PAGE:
“Please Mister Postman” illustrates how the Beatles adapted other musical forms to create their own sound, both honoring their forebears and adding another dimension.
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This King and Goffin track typifies the Beatles’ early era, a time when the band was forming their own identity.
“Devil in Her Heart” exemplifies the early Beatles, representing their eclectic song selection, willingness to take risks and ability to transform a cover.
For the next few columns, Deep Beatles spotlights some of their best covers – beginning with Ringo Starr’s rousing rendition of the Shirelles’ “Boys.”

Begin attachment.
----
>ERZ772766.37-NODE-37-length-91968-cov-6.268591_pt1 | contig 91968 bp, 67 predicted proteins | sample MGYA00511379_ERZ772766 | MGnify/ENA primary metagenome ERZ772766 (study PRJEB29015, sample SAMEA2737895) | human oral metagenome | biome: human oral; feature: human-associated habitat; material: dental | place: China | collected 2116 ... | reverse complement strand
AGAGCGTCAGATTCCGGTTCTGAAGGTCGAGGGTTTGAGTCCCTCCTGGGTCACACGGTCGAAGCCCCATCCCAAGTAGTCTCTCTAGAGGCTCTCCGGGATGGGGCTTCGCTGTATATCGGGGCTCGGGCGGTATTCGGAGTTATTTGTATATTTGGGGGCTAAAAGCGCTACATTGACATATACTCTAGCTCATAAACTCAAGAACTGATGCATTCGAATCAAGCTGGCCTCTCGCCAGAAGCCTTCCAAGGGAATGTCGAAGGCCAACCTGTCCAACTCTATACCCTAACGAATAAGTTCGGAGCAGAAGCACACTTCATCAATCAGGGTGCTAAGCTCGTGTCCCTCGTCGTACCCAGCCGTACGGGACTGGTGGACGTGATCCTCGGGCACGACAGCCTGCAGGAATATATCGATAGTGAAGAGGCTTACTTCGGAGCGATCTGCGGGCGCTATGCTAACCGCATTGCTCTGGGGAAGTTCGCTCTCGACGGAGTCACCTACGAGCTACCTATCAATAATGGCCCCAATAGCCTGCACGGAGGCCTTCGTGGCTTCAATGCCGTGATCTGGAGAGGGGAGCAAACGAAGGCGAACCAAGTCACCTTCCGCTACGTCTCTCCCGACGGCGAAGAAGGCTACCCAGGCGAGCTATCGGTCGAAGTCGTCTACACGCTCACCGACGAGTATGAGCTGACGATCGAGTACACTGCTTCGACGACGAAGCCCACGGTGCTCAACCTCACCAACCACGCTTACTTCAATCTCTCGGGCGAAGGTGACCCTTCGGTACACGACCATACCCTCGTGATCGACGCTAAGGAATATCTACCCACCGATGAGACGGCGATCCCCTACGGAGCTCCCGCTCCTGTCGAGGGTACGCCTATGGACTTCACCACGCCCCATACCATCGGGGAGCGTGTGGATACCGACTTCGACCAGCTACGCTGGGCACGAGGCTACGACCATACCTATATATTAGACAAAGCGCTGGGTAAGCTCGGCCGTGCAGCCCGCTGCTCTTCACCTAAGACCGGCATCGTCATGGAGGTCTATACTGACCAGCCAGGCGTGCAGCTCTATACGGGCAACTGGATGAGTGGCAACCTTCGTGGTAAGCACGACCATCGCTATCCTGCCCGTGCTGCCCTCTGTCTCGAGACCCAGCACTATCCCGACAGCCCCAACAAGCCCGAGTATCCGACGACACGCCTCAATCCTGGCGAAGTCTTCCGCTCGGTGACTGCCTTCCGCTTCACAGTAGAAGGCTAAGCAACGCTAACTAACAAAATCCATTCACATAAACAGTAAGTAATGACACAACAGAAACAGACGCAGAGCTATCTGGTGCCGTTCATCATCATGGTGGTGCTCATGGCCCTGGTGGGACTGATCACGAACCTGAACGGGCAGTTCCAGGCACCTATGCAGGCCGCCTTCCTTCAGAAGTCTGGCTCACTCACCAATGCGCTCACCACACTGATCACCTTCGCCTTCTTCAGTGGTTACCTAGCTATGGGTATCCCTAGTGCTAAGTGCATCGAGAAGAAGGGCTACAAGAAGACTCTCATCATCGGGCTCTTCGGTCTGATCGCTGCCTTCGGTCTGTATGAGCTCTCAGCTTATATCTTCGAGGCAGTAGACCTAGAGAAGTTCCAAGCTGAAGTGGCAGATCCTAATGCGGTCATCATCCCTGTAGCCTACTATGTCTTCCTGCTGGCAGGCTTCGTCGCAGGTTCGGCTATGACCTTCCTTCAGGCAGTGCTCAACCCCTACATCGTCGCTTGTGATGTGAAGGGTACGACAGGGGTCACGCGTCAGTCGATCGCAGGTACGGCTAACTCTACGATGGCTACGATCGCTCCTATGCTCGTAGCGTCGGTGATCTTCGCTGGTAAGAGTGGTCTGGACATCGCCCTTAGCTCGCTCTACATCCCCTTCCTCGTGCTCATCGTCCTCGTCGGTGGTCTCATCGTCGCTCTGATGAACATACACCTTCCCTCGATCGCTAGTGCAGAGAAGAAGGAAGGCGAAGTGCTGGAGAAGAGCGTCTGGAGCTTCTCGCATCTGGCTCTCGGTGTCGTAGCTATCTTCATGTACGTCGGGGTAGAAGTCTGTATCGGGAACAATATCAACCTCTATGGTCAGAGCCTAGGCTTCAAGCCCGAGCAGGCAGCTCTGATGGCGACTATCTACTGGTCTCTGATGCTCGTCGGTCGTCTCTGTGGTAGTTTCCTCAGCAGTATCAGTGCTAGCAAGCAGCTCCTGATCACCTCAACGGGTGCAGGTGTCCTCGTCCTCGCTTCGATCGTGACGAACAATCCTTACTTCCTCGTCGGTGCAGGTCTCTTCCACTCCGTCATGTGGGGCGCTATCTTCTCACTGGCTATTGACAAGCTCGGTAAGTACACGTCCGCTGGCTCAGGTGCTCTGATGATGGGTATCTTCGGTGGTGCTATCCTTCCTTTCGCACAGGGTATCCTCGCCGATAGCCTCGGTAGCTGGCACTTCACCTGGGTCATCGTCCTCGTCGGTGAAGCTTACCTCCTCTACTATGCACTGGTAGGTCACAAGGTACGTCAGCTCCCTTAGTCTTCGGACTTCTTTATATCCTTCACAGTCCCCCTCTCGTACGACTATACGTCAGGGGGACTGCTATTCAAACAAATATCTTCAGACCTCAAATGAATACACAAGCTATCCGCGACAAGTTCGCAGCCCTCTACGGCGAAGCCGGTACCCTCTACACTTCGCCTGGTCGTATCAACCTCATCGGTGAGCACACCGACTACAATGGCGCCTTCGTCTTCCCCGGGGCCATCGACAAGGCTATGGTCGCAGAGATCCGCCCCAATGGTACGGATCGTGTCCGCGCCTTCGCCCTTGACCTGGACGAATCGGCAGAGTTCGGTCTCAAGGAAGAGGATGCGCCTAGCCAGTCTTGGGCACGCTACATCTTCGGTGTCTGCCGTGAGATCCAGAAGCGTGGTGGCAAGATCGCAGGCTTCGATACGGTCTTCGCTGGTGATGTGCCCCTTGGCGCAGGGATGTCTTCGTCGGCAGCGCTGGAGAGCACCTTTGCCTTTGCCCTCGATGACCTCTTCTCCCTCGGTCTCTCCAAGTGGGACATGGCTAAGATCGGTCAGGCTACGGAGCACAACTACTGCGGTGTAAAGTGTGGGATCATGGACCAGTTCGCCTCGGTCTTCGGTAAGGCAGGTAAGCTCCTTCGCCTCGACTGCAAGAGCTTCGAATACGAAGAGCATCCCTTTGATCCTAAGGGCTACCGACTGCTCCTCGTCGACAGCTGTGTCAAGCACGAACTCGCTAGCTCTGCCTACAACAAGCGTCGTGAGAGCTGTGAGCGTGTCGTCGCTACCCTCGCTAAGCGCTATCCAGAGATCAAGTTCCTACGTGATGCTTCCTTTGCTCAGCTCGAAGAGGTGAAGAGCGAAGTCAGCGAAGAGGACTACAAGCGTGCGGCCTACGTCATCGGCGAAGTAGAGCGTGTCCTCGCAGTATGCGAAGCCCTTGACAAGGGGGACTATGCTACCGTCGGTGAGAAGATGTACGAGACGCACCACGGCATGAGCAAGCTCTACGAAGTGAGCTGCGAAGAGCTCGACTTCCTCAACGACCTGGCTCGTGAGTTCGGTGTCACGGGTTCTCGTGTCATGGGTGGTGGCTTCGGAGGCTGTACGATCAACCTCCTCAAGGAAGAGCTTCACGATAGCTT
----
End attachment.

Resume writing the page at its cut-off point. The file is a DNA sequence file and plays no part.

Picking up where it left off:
As politics continues to dominate the news in this U.S. election season, the Beatles’ “Piggies” resonates stronger than ever.
Without George Martin’s maverick streak, the Beatles may have never become one of the most influential bands in modern music.
The Beatles’ “Lovely Rita” provides a moment of levity to ‘Sgt. Pepper,’ distinguishing itself from other tracks through its raunchy subject matter and clunkier sound.
“I Don’t Want to Spoil the Party” reveals the Beatles’ country and rockabilly roots, even as it foreshadows – like much of ‘Beatles for Sale’ – the musical changes to come.
Tellingly, Paul McCartney still occasionally performs the Beatles’ “I’ll Follow the Sun” in concert. It’s an important stepping stone in his artistic development.
Find out why George Harrison had to be convinced to sing “The Inner Light,” an unlikely b-side to the Beatles’ more commercial “Lady Madonna.”